A Vision Achieved

Ferdinand J. Venditti, MD

Few people know what they want to do with their lives at an early age and then are lucky enough to see their dreams come true. A Schenectady boy named Fred is one of them.

Ferdinand J. Venditti, MD, remembers when his pediatrician would make house calls to care for him and his four siblings. The doctor delivered his diagnoses in a calm, easy-to-understand way, and his holistic treatment plans prescribed peace and hope for the whole family.

The doctor’s demeanor inspired Fred, and at 5 years old, his dream to pursue a career in medicine was born.

“I was driven by what he provided my family,” Dr. Venditti recalled. “He was dependable, he offered care and reassurance, and I wanted to be that person—someone others could depend on.”

About 15 miles away from Dr. Venditti’s childhood home stood Albany Med, and he knew of its reputation.

“It was always a very prestigious place to those of us who grew up locally,” he recalled, “but working at the Medical Center seemed, to me, an unattainable goal.” He set his early sights elsewhere.

Dr. Venditti studied medicine in Brooklyn and went on to complete his residency in medicine at what is now Rutgers New Jersey Medical School, where he worked with third-year med student Edward Philbin, MD.

Dr. Philbin recalled, “Fred stood out because he was smart, thoughtful, listened when others spoke, and only spoke with words that added value. I saw him as a role model.”

Drs. Philbin and Venditti spoke on and off over the next 20 years. Dr. Venditti went on to receive his cardiology training at Boston University Medical Center and was the chief of cardiovascular medicine at the Lahey Clinic in Burlington, Mass. While there, he was a faculty member of the Harvard Medical School and Boston University School of Medicine.

Despite working for one of the biggest names in medicine and education, to Dr. Venditti, Albany Med was the gold standard.

His childhood dream came true in 1999, when Dr. Venditti was recruited to become professor and chair of the Department of Medicine at Albany Med. Not long after that, Dr. Venditti recruited a former colleague to become chief of cardiology: Dr. Philbin.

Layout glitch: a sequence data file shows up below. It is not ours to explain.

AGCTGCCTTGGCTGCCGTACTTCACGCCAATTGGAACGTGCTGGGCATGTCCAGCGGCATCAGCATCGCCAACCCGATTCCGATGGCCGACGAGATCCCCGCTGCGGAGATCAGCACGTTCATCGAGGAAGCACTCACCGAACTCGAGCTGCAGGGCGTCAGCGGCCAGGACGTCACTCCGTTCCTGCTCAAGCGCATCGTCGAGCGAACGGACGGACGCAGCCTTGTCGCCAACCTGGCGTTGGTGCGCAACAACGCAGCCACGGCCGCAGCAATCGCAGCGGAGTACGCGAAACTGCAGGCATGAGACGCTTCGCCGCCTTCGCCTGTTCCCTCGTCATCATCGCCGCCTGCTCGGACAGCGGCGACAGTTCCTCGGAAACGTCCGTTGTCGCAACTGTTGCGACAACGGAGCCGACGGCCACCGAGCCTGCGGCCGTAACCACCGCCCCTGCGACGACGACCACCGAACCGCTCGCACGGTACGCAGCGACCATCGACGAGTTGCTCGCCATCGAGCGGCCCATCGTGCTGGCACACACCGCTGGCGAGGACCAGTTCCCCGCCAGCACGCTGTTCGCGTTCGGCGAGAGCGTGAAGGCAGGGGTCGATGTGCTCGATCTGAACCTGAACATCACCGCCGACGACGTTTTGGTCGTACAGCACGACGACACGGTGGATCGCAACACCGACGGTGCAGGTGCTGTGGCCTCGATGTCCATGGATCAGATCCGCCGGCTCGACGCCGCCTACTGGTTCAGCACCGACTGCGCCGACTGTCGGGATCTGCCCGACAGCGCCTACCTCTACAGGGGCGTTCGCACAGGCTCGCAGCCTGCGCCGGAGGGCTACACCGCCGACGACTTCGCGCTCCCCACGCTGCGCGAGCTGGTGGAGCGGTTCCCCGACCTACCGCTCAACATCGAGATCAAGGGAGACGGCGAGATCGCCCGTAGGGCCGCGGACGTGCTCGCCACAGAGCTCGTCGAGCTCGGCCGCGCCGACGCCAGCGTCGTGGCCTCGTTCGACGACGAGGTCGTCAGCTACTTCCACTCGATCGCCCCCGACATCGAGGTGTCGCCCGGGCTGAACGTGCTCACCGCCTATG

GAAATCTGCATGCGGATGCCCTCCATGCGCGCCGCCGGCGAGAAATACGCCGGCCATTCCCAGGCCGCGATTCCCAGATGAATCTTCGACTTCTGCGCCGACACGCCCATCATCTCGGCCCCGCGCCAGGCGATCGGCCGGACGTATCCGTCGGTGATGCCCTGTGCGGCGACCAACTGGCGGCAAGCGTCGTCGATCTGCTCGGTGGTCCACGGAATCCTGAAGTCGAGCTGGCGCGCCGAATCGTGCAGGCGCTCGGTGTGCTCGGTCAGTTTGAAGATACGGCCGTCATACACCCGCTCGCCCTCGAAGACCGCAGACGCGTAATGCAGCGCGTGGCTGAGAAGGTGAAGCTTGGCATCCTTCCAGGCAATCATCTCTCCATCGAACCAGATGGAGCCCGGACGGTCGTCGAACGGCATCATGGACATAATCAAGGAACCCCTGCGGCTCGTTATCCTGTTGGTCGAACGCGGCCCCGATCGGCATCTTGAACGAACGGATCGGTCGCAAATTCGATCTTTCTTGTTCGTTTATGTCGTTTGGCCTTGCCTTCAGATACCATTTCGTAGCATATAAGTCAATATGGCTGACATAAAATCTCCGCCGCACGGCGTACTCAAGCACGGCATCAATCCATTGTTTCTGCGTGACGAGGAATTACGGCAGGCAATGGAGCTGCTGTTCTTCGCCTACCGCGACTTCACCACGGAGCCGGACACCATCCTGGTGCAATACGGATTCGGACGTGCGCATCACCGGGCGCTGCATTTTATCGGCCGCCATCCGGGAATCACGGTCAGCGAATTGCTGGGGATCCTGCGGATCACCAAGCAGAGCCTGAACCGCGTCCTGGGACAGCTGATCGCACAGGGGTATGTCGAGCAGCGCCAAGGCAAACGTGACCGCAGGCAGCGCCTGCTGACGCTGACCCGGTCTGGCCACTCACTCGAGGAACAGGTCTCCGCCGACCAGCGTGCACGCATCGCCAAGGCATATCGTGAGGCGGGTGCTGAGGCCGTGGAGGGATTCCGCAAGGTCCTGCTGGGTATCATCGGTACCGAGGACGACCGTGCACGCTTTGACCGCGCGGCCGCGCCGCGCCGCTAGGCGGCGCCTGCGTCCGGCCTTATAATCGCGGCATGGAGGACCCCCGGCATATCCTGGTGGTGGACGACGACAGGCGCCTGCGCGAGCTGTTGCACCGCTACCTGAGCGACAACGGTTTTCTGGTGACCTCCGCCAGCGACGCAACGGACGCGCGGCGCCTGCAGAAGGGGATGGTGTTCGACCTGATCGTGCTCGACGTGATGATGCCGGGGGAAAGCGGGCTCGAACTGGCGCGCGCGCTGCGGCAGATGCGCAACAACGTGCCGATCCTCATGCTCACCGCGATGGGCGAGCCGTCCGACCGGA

“Fred is the reason I’m here,” Dr. Philbin said.

Albany Med Dean Emeritus Vincent P. Verdile, MD, ’84, then asked Dr. Venditti to oversee the Albany Med Physicians Group in 2003. He grew the roster of physicians from 180 to 350.

“Recruiting new talent is one thing, but it’s another to draw physicians of exceptional caliber,” Dr. Verdile said. “Fred did just that. The relationships he built allowed Albany Med to reach further into the community with distinction. Because we had more physicians performing specialized services in more places, the Practice met growing needs of both the Medical Center and the College, and Fred was the guiding force.”

In 2015, Dr. Venditti was named senior vice president for System Care Delivery and hospital general director, overseeing medical and regulatory affairs, nursing, ambulatory services, hospital ancillary services and emergency management.

When the coronavirus crisis reached Albany, Dr. Venditti was right at the center of the Medical Center’s response.

“His steady hand and his clear direction were critical to how we handled this immense responsibility, particularly in those early days of the pandemic,” remembered Albany Med President and CEO Dennis P. McKenna, MD, ’92. “We sat side by side through arguably the most historic event in Albany Med’s 182 years. Fred was a beacon for us—forward thinking, forward leading, dedicated, and sharp. We owe him a tremendous debt of gratitude.”

Throughout the first two years of the pandemic, Dr. Venditti remained engaged with all the Capital Region hospitals strategizing the ongoing, joint management of Covid-19. It was a group he was instrumental in pulling together.

“It struck me that we needed to navigate these uncharted waters together,” Dr. Venditti said. “Covid was unlike anything we had ever been through—certainly not of that magnitude. We brought our strengths and resources together to serve people in need—close to home and far away. We did our best to remain focused as a team on this campus and as a regional team, as well.”

Dr. Venditti will retire from Albany Med on March 18.

“I have been honored to serve alongside the most awe-inspiring people who care deeply about providing our communities with the highest quality care. That was especially true over the last two years. They were, without question, the most humbling of my career. And they always will be.”